September 13, 2018

President Wilson provides university progress report

With Wayne State University’s Strategic Plan (2016-21) nearing its midpoint, President M. Roy Wilson used his sixth university address to update the campus community on its progress.


Wilson began his remarks by noting that campus is getting crowded. “This fall, we are welcoming the largest group of full-time freshmen in our history — our 150-year history. When classes began Aug. 29, there were 2,955 full-time freshmen.  That’s an increase of 15 percent over last year’s incoming freshman class. We also welcomed 3,074 FTIACs, our largest group in more than 10 years.”

Community college transfers are also up 7.1 percent, and the university reversed a nationwide trend of declining international students with a 3.5 percent increase over last year.

Despite the increasing numbers, overall enrollment is somewhat flat. As Wilson explained, there are two reasons for this.

“First, we are graduating more students sooner, and that means we have fewer students in the extreme out years. This is a factor we hadn’t fully considered when setting our enrollment goal of 30,000 by 2021; nevertheless, it is a good problem to have. Second, as I mentioned, last year we saw a steep decline in international student enrollment. And even though we’ve had a slight uptick this year, international student enrollment will likely remain a challenge for us for the near future.”

Graduation rate

A key priority in the strategic plan was to increase the six-year graduation rate to 50 percent by 2021, and the university has made significant strides toward this goal. Wilson said Wayne State’s six-year graduation rate is now about 47 percent, an increase of 19 percent over a period of six years, and slightly up from last year.

“We’re still in the process of verifying this with the latest IPEDS data, but we believe this is the fastest improvement in six-year graduation rate of any major college or university in the country.”

Although it’s not an official goal in the strategic plan, Wilson told the crowd he wants the university to develop and implement a four-year graduation plan, noting that six years should not be the standard completion rate.


On the research front, progress has also been made in several areas. Federal research award funding has increased by 14 percent since 2014, and research expenditures notably went up in 2016.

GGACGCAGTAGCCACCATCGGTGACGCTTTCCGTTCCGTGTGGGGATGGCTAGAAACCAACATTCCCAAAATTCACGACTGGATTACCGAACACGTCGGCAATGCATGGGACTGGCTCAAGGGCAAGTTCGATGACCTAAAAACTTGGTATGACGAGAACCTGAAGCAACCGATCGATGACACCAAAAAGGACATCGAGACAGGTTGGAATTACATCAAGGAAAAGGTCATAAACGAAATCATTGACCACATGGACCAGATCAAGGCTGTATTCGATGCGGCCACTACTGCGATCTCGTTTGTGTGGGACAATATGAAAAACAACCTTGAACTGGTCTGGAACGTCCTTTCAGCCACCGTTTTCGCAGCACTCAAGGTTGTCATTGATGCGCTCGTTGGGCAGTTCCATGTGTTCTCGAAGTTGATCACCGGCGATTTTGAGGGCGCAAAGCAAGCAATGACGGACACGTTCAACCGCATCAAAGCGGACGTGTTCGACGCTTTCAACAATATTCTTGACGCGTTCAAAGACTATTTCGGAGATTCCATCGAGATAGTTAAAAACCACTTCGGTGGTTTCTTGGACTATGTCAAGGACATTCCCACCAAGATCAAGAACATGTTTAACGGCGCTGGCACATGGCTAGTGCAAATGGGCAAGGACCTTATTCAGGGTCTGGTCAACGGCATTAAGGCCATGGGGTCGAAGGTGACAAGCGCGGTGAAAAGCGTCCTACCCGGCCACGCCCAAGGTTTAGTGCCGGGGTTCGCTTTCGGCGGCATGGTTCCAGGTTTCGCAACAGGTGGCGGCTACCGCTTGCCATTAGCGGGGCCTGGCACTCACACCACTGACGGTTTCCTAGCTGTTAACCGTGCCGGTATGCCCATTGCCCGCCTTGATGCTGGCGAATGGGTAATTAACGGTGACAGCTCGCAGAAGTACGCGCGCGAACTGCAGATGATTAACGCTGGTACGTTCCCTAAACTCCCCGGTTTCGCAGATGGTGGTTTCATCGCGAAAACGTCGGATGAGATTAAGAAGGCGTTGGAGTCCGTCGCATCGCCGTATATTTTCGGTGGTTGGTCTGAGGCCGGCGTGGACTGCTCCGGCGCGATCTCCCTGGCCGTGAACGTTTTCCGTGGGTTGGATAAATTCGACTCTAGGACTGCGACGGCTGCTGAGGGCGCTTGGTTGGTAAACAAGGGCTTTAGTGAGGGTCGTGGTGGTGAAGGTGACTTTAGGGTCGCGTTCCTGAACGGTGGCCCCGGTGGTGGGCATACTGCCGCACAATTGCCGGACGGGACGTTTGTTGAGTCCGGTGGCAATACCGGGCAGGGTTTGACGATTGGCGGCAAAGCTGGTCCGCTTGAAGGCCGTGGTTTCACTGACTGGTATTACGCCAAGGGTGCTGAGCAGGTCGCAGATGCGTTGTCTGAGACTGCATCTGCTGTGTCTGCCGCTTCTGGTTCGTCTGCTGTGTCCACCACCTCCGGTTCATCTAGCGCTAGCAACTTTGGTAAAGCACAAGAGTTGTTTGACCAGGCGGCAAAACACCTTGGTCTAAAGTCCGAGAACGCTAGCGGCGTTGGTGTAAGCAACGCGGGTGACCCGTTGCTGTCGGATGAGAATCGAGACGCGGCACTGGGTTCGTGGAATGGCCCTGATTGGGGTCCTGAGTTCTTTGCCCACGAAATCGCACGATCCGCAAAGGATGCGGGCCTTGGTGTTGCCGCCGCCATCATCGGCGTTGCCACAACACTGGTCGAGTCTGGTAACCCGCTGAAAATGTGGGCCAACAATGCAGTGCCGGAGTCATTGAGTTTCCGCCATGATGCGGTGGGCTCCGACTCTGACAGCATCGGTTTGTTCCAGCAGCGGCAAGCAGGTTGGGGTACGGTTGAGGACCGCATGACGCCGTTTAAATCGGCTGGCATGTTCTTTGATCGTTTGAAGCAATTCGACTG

As part of the goal to expand the research enterprise, Wayne State has established the Translational Neurosciences Initiative, the Healthy Urban Waters Initiative, and the Translational Science and Clinical Research Initiative. 

To enhance the pipeline of student researchers, undergraduate majors are being built in several key subjects. An undergraduate degree in public health that launched in 2016 has been extremely popular, and curriculum is currently being developed for an undergraduate major in neurosciences, which should be completed in about a year.  


Innovation and entrepreneurship are a cultural value and strategic focus area in the plan. To improve the speed and effectiveness of Wayne State’s engagement with businesses, the university is developing a Wayne State Office for Business Innovation (OBI) that should be operational by winter 2019. Establishing the OBI will allow the university to create new public/private partnerships to continue to innovate research and development, accelerate the process and effectiveness of tech transfer opportunities, and explore exciting business opportunities.

“Wayne State is well positioned to do this successfully. We’ve got lots of talented faculty; we’re located in Detroit, where new industries and technologies are being developed; we’re aligned with the TechTown entrepreneurial ecosystem; and we have a history of innovation and entrepreneurship,” Wilson said.

Financial sustainability and operational excellence

The president noted that enrollment and the successful completion of the $750 million Pivotal Moments capital campaign are key metrics in good financial health, but to get a better picture of the overall financial health and stability, the university tracks financial ratios and other measures in a “composite financial index,” or CFI. Wayne State’s CFI is going up and surpassed its goal this year.

Progress still needed

Despite significant strides in many areas, Wilson noted that progress is needed on other metrics, including the establishment of a centralized community engagement database, improving the budgeting process and completing a campuswide Wi-Fi upgrade.


Wilson wrapped up his address by thanking everyone whose dedication and talent has contributed to making Wayne State a better place, and asking for their continued support.

“I hope you are heartened by this progress, as I am, but not completely satisfied,” he said. “We have roughly two and a half years to go, and I’m optimistic we can make a good deal of progress in that time. Let’s continue working toward our strategic goals, and let’s even surpass them when we can.”

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